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dc.contributor.advisorLeach, Helen
dc.contributor.authorMartin, David Roberten_NZ
dc.date.available2009-11-16T02:22:31Z
dc.date.copyright1997
dc.identifierhttp://adt.otago.ac.nz/public/adt-NZDU20070530.145017en_NZ
dc.identifier.citationMartin, D. R. (1997). The Māori Whare after contact (Thesis, Master of Arts). University of Otago. Retrieved from http://hdl.handle.net/10523/179en
dc.identifier.urihttp://hdl.handle.net/10523/179
dc.description.abstractThis study explores post-contact changes to the ordinary Māori whare. The main physical characteristics of the ordinary whare at contact are identified by accessing archaeological and written 18th century ethnographic data. Changes in the ordinary whare in the period from contact to 1940 are discussed. Evidence from historical archaeology, written 19th century ethnographic accounts and from previous academic research is considered. In addition, changes in the ordinary whare are highlighted, based on evidence from an empirical survey of whare depicted in sketches, paintings, engravings and photographs. Rigorous statistical analysis was beyound the scope of a Master's thesis, however trends in the data are presented. A range of these are reproduced illustrating the text. After changing gradually for 130 years, the ordinary Māori whare appears to have been widely replaced by European-style houses in the early decades of the 20th century. In Aotearoa/New Zealand in the 1990s, it is apparent that Māori culture has survived the 220 or so years since contact. These years entailed increasing contact between Māori and European. In mid 20th century academic studies of Māori communities, European-style houses were found to have been used in line with continuing Māori conceptions. This evidence indicates that traditional ideas were transferred to European-style houses. The gradual changes in the whare prior to the 20th century indicate that it was a conservative social construction of space conforming to expectations about vernacular architecture generally. But the process by which Māori culture was maintained and reproduced was complicated that further study of Māori conceptions of space within the home is required.en_NZ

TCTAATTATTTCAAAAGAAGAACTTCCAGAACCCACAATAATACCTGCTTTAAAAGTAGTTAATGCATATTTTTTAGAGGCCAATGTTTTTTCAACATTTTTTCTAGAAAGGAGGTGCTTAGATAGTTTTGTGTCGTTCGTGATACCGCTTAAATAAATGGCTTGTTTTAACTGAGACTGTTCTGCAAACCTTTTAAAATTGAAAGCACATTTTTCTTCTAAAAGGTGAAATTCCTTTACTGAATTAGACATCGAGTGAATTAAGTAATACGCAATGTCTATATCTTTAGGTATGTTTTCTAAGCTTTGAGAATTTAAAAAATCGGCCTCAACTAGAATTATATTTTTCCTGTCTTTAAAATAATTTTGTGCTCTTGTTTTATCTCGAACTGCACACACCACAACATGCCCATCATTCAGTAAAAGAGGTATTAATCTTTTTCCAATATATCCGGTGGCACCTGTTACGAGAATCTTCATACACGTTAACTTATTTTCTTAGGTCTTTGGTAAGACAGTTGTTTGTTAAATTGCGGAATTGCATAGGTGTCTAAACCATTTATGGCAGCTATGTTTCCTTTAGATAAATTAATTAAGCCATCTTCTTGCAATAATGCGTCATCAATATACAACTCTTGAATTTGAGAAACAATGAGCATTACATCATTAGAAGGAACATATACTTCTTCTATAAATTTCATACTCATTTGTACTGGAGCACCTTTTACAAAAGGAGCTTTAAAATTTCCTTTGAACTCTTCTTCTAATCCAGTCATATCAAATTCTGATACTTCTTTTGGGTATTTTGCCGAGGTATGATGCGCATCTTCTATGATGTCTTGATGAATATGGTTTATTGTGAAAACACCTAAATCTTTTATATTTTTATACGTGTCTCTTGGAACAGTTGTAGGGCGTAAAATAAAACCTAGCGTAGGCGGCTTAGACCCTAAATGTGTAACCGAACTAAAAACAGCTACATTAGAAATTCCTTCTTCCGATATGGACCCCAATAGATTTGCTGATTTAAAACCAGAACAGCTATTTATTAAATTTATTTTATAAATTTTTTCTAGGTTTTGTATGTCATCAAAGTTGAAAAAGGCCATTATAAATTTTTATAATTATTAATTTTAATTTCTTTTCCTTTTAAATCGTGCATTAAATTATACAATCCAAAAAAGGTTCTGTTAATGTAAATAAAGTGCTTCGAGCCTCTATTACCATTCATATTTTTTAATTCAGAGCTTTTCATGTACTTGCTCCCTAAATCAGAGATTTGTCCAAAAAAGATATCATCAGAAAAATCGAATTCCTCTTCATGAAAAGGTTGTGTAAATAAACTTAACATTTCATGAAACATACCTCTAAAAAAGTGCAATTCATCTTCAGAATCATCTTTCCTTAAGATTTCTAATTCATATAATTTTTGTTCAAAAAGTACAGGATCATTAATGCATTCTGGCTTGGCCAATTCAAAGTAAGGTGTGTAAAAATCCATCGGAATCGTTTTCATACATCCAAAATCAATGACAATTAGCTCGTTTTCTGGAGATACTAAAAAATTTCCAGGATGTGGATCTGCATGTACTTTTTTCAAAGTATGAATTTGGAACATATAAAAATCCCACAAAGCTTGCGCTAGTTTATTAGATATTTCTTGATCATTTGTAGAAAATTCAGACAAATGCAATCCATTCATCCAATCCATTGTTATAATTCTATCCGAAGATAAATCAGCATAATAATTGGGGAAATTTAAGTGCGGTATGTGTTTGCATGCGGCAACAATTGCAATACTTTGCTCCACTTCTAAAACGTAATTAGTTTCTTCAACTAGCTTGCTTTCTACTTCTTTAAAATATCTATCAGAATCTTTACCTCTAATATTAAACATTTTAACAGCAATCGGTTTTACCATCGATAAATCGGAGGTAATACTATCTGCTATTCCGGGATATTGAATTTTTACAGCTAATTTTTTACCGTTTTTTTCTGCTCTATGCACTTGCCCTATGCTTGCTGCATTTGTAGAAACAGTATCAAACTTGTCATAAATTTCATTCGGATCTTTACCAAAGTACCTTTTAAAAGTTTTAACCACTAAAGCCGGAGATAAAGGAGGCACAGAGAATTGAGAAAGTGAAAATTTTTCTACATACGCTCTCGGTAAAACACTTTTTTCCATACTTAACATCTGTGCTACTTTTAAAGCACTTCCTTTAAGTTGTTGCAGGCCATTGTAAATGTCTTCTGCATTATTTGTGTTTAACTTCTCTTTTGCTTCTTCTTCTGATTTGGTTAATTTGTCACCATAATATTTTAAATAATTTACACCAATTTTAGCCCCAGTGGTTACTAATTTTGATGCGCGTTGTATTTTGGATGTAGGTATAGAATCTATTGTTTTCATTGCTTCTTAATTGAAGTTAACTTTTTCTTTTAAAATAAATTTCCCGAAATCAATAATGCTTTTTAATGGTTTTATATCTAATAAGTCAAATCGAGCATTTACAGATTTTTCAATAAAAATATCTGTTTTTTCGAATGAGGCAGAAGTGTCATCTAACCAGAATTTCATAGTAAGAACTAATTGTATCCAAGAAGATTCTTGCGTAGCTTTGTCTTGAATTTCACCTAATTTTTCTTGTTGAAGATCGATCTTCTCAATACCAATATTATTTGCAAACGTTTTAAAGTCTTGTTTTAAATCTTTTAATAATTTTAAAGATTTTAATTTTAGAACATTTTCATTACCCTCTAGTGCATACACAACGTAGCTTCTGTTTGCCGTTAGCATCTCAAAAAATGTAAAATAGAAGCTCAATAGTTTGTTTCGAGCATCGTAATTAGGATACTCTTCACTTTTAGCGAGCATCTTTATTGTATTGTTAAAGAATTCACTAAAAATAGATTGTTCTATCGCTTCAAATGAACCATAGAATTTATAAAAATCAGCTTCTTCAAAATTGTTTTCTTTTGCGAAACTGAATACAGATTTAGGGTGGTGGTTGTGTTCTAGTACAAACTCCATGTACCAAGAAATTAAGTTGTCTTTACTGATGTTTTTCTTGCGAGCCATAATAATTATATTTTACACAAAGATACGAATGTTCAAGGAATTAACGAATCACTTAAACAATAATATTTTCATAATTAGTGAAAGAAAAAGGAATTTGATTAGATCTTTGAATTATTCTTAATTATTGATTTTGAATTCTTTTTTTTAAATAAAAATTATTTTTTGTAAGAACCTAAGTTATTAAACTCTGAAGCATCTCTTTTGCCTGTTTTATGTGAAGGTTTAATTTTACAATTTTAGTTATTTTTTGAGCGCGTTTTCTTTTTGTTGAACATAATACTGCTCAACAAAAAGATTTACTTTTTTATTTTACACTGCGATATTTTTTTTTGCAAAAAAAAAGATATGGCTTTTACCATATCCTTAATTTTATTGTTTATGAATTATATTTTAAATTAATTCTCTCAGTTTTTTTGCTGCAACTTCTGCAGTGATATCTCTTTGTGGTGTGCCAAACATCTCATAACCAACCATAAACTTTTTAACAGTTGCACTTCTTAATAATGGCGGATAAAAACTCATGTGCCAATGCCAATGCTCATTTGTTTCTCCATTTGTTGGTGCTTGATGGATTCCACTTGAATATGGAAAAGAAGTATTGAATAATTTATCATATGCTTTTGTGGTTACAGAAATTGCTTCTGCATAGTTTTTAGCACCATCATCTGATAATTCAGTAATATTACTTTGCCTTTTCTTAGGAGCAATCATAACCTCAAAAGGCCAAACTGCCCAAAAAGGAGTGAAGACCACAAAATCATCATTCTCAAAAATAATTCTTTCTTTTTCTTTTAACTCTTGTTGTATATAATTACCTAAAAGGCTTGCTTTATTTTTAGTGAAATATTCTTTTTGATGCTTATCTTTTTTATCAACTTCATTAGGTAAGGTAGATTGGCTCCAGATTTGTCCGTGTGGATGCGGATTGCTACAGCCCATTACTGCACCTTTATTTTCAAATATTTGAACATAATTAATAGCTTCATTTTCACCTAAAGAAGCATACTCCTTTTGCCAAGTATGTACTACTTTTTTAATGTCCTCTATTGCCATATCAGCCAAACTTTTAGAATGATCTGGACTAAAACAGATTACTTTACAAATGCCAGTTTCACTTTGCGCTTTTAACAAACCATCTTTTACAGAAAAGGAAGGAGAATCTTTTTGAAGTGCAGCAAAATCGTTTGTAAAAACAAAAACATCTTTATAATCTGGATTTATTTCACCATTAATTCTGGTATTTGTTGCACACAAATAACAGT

dc.languageenen_NZ
dc.publisherUniversity of Otagoen_NZ
dc.rightshttp://www.otago.ac.nz/administration/policies/otago003228.htmlen_NZ
dc.rightsAll items in OUR Archive are provided for private study and research purposes and are protected by copyright with all rights reserved unless otherwise indicated.
dc.rights.urihttp://www.otago.ac.nz/administration/policies/otago003228.html
dc.subjectMaorien_NZ
dc.subjectdwellingsen_NZ
dc.subjectarchitectureen_NZ
dc.subjecthousingen_NZ
dc.subjecthistoryen_NZ
dc.titleThe Māori Whare after contacten_NZ
dc.typeThesis
thesis.degree.disciplineDepartment of Anthropologyen_NZ
thesis.degree.nameMaster of Artsen_NZ
thesis.degree.grantorUniversity of Otagoen_NZ
thesis.degree.levelMasters Theses
otago.interloanyes
otago.openaccessAbstract Only
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